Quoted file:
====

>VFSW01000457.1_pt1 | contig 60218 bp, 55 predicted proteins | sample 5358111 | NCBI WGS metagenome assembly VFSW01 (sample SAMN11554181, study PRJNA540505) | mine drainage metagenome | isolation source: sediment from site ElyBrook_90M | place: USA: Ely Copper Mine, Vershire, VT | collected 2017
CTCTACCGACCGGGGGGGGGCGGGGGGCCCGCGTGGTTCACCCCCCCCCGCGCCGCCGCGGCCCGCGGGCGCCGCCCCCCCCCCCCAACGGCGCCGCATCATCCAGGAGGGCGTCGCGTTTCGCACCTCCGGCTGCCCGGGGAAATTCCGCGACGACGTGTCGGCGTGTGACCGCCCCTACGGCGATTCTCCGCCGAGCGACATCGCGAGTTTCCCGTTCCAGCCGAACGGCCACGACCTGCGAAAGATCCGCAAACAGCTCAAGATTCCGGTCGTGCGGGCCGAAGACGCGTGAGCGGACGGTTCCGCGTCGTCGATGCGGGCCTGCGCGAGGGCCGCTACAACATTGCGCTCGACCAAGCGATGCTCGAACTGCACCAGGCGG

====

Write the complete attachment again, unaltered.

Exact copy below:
>VFSW01000457.1_pt1 | contig 60218 bp, 55 predicted proteins | sample 5358111 | NCBI WGS metagenome assembly VFSW01 (sample SAMN11554181, study PRJNA540505) | mine drainage metagenome | isolation source: sediment from site ElyBrook_90M | place: USA: Ely Copper Mine, Vershire, VT | collected 2017
CTCTACCGACCGGGGGGGGGCGGGGGGCCCGCGTGGTTCACCCCCCCCCGCGCCGCCGCGGCCCGCGGGCGCCGCCCCCCCCCCCCAACGGCGCCGCATCATCCAGGAGGGCGTCGCGTTTCGCACCTCCGGCTGCCCGGGGAAATTCCGCGACGACGTGTCGGCGTGTGACCGCCCCTACGGCGATTCTCCGCCGAGCGACATCGCGAGTTTCCCGTTCCAGCCGAACGGCCACGACCTGCGAAAGATCCGCAAACAGCTCAAGATTCCGGTCGTGCGGGCCGAAGACGCGTGAGCGGACGGTTCCGCGTCGTCGATGCGGGCCTGCGCGAGGGCCGCTACAACATTGCGCTCGACCAAGCGATGCTCGAACTGCACCAGGCGG